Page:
Winners and loosers

Carlos Aires’ vinyl cuttings depict the life behind fairytales.

Vinyl records have attracted visual artists for decades. Cover art has dominated and received the greatest attention, but also the material itself – the vinyl – has become a subject for growing aesthetic consideration.

Billions of kilos of vinyl are being produced every year, most of which is going to durable construction items. Still, there is undoubtedly a lot of vinyl out there by weight sitting unused. Some is incinerated, but fortunately vinyl can also be melted and reformed over and over. Some vinyl records are thus being dusted off and collected to be made into entirely different products that bear no resemblance to the record itself.

Consequently it was industrial designers who first, in the early years of 2000, noticed the availability of the material due to the abundance of LPs available for recycling, and its plasticity. As a consequence the design/art world begun to see all sorts of utility articles: vases, clocks etc. reshaped from otherwise unusable vinyls.

At a later stage vinyls (records and the material) caught the eye of visual artists and sculptors. The contemporary Spanish artist Carlos Aires is best known for his photographs as well as his sculptures and other works made of recycled vinyls.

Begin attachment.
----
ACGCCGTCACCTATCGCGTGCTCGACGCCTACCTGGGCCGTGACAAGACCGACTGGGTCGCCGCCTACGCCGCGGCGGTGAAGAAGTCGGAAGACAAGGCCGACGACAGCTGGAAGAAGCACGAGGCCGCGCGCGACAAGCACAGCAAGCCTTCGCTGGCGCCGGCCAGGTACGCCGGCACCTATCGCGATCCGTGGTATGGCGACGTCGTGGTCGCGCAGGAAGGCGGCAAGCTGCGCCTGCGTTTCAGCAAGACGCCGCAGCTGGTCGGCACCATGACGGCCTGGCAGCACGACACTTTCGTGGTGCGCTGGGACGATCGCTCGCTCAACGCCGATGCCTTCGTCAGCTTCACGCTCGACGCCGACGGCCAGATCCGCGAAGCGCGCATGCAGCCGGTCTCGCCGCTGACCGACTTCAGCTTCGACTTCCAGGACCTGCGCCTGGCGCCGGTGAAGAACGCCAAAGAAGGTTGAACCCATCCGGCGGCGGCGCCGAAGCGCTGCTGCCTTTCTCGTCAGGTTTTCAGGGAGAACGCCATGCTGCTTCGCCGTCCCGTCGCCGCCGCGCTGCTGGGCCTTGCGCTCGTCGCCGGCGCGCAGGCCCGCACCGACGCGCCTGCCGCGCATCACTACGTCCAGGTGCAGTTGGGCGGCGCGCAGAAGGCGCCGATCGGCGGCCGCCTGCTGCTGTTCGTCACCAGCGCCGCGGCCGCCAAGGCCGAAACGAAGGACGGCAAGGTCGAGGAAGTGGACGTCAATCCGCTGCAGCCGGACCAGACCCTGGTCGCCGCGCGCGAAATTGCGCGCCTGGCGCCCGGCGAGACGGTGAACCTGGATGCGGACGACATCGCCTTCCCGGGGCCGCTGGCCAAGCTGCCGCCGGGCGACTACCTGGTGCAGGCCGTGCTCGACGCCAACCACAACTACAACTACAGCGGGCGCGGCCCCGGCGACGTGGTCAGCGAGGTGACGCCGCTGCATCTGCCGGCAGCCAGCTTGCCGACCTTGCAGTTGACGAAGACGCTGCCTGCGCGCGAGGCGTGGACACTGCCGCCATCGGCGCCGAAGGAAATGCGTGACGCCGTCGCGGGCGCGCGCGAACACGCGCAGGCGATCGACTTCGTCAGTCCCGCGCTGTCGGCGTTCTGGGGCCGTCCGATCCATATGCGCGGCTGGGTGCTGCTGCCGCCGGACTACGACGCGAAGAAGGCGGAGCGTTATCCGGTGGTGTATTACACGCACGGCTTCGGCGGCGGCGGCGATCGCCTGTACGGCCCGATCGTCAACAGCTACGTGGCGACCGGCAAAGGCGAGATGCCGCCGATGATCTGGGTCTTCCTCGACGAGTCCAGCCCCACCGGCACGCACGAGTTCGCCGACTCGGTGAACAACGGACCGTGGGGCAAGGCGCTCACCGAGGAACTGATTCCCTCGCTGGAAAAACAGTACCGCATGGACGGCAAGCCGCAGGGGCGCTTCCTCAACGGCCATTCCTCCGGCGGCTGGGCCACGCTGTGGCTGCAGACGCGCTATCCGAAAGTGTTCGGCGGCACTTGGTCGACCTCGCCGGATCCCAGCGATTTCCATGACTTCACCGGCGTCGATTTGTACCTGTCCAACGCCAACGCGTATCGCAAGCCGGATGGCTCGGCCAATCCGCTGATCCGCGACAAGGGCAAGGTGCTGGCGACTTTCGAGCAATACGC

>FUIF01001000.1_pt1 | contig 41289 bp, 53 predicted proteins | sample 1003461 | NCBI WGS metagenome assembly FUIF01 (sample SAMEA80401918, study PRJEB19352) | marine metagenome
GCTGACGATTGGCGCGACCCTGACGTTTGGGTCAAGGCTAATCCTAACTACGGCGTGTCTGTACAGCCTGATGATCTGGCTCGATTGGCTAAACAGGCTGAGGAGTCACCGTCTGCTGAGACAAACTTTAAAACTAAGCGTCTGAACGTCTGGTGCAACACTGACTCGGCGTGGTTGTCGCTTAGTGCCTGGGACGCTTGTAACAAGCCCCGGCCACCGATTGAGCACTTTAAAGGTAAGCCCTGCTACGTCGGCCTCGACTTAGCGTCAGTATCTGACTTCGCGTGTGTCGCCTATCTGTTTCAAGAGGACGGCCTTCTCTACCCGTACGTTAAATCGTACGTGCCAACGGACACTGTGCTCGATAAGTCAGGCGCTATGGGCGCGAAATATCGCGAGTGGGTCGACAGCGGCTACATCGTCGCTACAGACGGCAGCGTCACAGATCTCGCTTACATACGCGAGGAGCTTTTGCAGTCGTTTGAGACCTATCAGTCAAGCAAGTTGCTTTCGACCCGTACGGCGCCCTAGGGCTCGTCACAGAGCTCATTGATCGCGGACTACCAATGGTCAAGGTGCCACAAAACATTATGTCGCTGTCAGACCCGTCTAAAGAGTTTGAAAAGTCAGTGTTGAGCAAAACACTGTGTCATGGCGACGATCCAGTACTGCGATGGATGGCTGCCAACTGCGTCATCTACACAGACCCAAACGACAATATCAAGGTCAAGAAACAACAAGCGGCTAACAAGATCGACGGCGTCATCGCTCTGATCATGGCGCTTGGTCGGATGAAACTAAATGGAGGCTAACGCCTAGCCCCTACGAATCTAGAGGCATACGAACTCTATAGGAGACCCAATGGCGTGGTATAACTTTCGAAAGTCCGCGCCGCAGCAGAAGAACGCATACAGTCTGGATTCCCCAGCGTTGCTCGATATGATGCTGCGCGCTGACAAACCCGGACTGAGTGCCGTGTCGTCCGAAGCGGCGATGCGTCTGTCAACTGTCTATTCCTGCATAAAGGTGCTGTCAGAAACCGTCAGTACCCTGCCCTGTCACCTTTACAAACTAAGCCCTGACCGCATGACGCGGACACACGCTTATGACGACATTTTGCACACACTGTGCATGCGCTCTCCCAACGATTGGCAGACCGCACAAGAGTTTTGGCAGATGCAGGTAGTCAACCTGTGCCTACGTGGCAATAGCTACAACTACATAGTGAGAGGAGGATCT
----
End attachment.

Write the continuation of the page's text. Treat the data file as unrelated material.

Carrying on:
Aires is often associated with his vinyl cutouts, which he assembles in large numbers for exhibitions. All the cut vinyl record silhouettes are hand-cut and unique.

It is said that in his work, Aires obliquely addresses issues surrounding individuals living on the fringe of society and the psychological impact of that lifestyle. “According to Carlos Aires, behind every truth on which official history is based is another kind of truth; behind every winner is a loser, and behind every fairytale prince is a dwarf.” (Press release)

Aires studied art at the Alonso Cano School of Sculpture in Granada. He currently lives and works in Madrid, Spain.

His works are in the collections of the Basque Museum of Contemporary Art in Alava, Spain, the Austrian Museum of Applied Arts and Contemporary Art in Vienna, and the National Bank of Belgium in Brussels, among others.


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